OK, now we’re in familiar territory with Brooks. So…the reason our economy stinks is that “men have adapted poorly” and young people are moving back home…???

    As noted here, though, this is a variation on the same tired, disproven BoBo theme; the following excerpt illustrates this point…

    DAVID BROOKS (New York Times columnist): Maybe. You know, I guess the one thing I'd say is, one of things (Obama and the Democrats) cannot do is go back to the New Deal. One of the things they're talking about is building roads, building bridges. Well, sometimes it takes 80 months to get an infrastructure project actually going. The amount of money spent in the first couple of years in infrastructure -- miniscule. So, the one thing I'd say to them: Think about the new economy. This is a human capital economy. Think about relationships and not roads. And so, if I were designing employment plans –

    STEPHANOPOULOS: And what does that mean exactly?

    BROOKS: Right, if I were designing employment plans, the things I would think about is do some road building, build some schools -- that's fine -- but think about national service. Think about how you're going to build relationships. Think about how you're going to build federal money to create communities that actually employ a lot of people in a service sector sort of economy. To me, they're -- the way they're talking now, they're doing a lot of reading about [Roosevelt adviser] Harry Hopkins. I would spend a lot more time thinking about, "How am I going to build relationships using service, building communities?"

    ROBERT KUTTNER (co-founder, The American Prospect): I really think -- respectfully, I disagree. It's a kind of a straw man. I mean, I think you have to do all of the above. I think the hit to the economy is so serious. Contrary to the usual belief, you can get infrastructure programs going pretty quickly, and by giving relief to state and local government, you get help on the way instantaneously. Right now, state and local governments are laying off people. They're deferring projects. They're cutting health and education. If the government cuts a check to state and local governments to the tune of $100, $150 billion dollars, not one of those layoffs have to occur.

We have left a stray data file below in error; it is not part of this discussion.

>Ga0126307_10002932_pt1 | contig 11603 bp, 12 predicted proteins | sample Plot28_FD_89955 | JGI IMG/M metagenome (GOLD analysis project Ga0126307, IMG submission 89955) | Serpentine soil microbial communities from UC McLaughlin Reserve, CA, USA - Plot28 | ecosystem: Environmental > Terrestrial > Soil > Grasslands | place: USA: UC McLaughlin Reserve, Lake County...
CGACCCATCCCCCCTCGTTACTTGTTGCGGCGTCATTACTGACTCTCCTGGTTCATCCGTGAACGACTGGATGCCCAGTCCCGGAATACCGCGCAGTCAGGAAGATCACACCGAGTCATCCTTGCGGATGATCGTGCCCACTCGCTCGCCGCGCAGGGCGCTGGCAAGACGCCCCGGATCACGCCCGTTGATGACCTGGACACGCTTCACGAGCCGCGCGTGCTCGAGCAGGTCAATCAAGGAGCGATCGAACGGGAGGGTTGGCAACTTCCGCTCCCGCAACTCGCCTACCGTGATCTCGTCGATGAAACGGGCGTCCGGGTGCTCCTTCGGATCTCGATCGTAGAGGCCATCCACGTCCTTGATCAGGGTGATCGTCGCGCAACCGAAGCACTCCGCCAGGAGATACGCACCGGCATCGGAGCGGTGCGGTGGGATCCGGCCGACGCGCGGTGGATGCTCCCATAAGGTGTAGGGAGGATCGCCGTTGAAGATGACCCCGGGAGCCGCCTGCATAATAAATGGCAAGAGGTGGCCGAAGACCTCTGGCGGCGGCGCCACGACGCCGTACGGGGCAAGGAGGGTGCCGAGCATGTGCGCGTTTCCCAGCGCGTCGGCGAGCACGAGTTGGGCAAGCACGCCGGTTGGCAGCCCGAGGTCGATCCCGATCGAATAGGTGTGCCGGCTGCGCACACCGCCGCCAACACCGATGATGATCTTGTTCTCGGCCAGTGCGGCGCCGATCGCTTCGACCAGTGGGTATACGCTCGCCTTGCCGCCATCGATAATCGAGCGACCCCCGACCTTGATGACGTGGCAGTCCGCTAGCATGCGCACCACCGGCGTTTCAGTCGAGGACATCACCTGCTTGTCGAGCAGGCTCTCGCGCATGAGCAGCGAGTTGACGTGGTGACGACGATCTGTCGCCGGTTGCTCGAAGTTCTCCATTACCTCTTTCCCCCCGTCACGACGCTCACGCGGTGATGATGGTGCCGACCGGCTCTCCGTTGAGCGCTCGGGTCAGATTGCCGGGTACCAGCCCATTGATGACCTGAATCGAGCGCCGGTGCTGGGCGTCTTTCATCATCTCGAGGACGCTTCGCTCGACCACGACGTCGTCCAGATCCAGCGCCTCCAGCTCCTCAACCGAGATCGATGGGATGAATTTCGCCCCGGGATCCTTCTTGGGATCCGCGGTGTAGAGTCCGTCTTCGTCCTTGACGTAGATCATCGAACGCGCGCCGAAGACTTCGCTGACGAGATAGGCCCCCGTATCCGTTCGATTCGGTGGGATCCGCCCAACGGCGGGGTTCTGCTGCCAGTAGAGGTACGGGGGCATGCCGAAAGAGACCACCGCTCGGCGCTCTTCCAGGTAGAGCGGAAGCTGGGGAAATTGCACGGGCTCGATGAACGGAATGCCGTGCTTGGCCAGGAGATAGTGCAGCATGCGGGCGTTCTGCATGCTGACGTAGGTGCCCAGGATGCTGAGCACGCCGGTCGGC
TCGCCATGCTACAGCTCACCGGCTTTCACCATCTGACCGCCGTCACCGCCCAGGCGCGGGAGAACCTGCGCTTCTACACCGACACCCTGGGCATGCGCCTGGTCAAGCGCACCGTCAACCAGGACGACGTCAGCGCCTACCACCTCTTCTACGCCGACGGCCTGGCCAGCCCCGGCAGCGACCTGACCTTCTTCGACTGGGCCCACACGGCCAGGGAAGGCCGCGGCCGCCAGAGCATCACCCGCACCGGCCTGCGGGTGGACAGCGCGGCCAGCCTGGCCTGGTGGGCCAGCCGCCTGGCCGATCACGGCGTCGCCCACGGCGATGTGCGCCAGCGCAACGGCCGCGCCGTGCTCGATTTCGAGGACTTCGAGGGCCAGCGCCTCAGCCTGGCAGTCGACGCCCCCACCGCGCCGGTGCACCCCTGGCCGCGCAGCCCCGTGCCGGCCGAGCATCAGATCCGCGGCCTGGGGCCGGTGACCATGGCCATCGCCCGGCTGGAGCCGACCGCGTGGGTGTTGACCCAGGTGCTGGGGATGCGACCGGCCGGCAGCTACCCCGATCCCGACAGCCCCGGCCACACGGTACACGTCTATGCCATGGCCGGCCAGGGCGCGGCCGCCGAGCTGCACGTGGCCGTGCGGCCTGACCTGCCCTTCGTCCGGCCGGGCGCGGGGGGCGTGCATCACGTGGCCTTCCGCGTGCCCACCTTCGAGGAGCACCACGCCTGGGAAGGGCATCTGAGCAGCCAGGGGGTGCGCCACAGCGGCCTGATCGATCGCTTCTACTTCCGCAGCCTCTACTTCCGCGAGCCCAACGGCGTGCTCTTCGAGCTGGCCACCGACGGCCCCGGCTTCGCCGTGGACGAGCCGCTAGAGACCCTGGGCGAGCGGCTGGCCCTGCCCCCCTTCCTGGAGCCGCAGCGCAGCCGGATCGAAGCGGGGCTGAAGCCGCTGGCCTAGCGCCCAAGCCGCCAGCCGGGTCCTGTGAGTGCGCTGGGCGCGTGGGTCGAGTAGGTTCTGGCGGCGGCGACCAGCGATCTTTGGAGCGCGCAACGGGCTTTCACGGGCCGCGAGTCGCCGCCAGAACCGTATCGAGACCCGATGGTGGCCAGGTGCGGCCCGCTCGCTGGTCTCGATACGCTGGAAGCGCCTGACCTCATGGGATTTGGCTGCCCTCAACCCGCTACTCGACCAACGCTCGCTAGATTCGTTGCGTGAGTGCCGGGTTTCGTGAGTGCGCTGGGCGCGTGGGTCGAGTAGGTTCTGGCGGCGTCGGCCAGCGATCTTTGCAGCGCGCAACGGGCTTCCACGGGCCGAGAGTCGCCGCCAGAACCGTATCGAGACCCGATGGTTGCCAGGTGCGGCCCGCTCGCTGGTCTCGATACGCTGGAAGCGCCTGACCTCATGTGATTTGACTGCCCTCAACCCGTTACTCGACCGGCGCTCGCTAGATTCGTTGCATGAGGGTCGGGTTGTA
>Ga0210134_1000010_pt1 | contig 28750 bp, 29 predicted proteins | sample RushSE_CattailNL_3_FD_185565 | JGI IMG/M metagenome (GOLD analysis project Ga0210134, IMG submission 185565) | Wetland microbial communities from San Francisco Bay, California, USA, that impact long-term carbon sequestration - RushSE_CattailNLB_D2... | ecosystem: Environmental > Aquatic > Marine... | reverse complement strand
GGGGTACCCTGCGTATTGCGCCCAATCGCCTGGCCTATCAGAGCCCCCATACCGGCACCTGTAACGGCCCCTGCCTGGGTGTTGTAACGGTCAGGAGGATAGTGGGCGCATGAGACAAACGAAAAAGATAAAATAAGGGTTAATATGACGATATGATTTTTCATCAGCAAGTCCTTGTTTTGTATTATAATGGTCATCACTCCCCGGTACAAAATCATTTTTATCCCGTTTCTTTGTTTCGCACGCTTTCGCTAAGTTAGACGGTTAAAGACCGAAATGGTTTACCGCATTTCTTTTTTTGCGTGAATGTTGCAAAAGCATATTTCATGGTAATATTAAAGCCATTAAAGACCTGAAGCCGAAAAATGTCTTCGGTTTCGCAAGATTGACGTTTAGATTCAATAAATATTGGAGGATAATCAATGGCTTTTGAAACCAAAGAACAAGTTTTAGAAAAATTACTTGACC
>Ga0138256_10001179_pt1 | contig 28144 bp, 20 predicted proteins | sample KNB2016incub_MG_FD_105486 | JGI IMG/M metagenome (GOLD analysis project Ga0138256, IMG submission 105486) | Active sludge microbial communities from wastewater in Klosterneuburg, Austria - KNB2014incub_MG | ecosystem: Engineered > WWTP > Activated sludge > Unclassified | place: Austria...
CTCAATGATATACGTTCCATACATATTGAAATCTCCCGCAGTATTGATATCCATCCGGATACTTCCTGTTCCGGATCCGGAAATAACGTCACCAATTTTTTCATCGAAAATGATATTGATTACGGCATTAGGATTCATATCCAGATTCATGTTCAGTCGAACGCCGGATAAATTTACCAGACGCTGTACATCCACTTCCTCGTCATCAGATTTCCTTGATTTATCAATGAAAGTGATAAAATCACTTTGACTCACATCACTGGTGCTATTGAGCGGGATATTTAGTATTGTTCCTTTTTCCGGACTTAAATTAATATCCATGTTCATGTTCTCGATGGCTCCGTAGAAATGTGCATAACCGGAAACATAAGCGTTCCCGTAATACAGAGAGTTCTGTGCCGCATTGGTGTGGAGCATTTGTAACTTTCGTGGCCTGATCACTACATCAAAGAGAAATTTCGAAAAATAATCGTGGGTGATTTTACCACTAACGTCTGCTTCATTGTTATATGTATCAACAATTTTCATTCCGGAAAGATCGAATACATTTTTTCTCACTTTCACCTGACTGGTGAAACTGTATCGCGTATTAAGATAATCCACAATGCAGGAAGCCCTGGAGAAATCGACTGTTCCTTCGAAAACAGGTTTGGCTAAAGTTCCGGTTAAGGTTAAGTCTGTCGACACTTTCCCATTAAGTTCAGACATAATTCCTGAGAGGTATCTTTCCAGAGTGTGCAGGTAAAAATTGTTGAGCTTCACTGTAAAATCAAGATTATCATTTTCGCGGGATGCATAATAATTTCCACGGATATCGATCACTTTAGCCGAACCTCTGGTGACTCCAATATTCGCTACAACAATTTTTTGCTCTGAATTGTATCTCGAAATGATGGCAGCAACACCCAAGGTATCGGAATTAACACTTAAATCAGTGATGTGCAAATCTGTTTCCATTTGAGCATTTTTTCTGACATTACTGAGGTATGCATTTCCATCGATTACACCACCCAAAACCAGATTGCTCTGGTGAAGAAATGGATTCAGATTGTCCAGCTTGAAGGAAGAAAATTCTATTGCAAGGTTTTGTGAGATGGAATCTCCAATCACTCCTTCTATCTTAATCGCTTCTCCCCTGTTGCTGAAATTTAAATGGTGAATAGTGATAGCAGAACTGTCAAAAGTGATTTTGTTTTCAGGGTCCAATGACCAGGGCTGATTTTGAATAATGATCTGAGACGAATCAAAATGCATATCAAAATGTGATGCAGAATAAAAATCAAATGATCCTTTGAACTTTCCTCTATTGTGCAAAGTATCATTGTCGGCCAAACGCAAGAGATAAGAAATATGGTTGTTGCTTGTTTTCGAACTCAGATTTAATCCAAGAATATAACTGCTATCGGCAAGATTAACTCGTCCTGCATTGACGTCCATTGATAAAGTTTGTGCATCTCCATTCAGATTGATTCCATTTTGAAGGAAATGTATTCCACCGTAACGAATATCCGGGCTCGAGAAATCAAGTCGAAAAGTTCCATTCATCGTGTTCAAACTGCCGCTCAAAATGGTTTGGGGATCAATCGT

And I suppose it’s also the fault of men adapting poorly to the shifting demands of the service economy that, for the first time ever, women surpass men on U.S. payrolls, noted here (one explanation offered by Economics Professor Casey Mulligan, the person who found this out, is that women tend to work more in winter months because many men working in construction cannot do so because much of this type of work is seasonal employment).

    Oh, and did you know that The Sainted Ronnie R was responsible for an 8-point drop in unemployment according to Brooks? Me neither, mainly because that’s not true, as noted here.

    And Brooks concludes by saying that “Somehow there must be a way to use the country’s idle talent to address freshly exposed needs.”

    I would tend to agree with that. And one of those “freshly exposed needs” should be a new New York Times Op-Ed columnist.

  • Update 2/19/10: I was having a horrific time with Blogger while working on this post, and I forgot these two links: here, our media applauds the "recovery" while unemployment supposedly falls, and this tells us of "disposable workers."

    Tuesday, February 16, 2010

    Tuesday Stuff

    I had a feeling today was going to end up as a non-posting day, and I was right (I also put up some odds-and-ends stuff over here).

    Yep, it sounds like, in a desperate attempt to remain relevant outside the universe of Fix Noise while the Obama Administration bags a terrorist leader for real (remember all of Bushco's stories about supposedly capturing this week's Number 3 al Qaeda operative?), Big Time implicated himself in a future criminal proceeding here...

    Visit for breaking news, world news, and news about the economy

    ...and I think some of the bad karma of "Deadeye Dick" infuses itself in this video a bit.

    Monday, February 15, 2010

    Monday Stuff

    Gee, how many ways do I detest Evan Bayh at this moment?

    He criticized “far left-wing blogs” for attacking his bogus spending freeze idea here, he said that Obama raised taxes here (he didn’t), and he attempted to establish some sort of senatorial “Blue Dog” coalition here (and as we know, that idea has worked so well in the House, hasn't it?).

    And now, four days before the deadline of 2/19 for entering the Senatorial election, he’s done a good job of making some Democrat(s) scramble to get into the race by then, while the Repugs already have two nominees not named Mike Pence ready to run. And all the while, Bayh thumbs his nose at the supposed “partisanship” that made it sooo unattractive for him to serve, apparently.

    I don’t know what’s worse, the fact that we’re finally rid of him without having a solid Dem in place (as in Connecticut, with Dodd bowing out in favor of Richard Blumenthal), or the fact that this Senate seat will now probably flip to the “R” column with Bayh whining “I told you so.”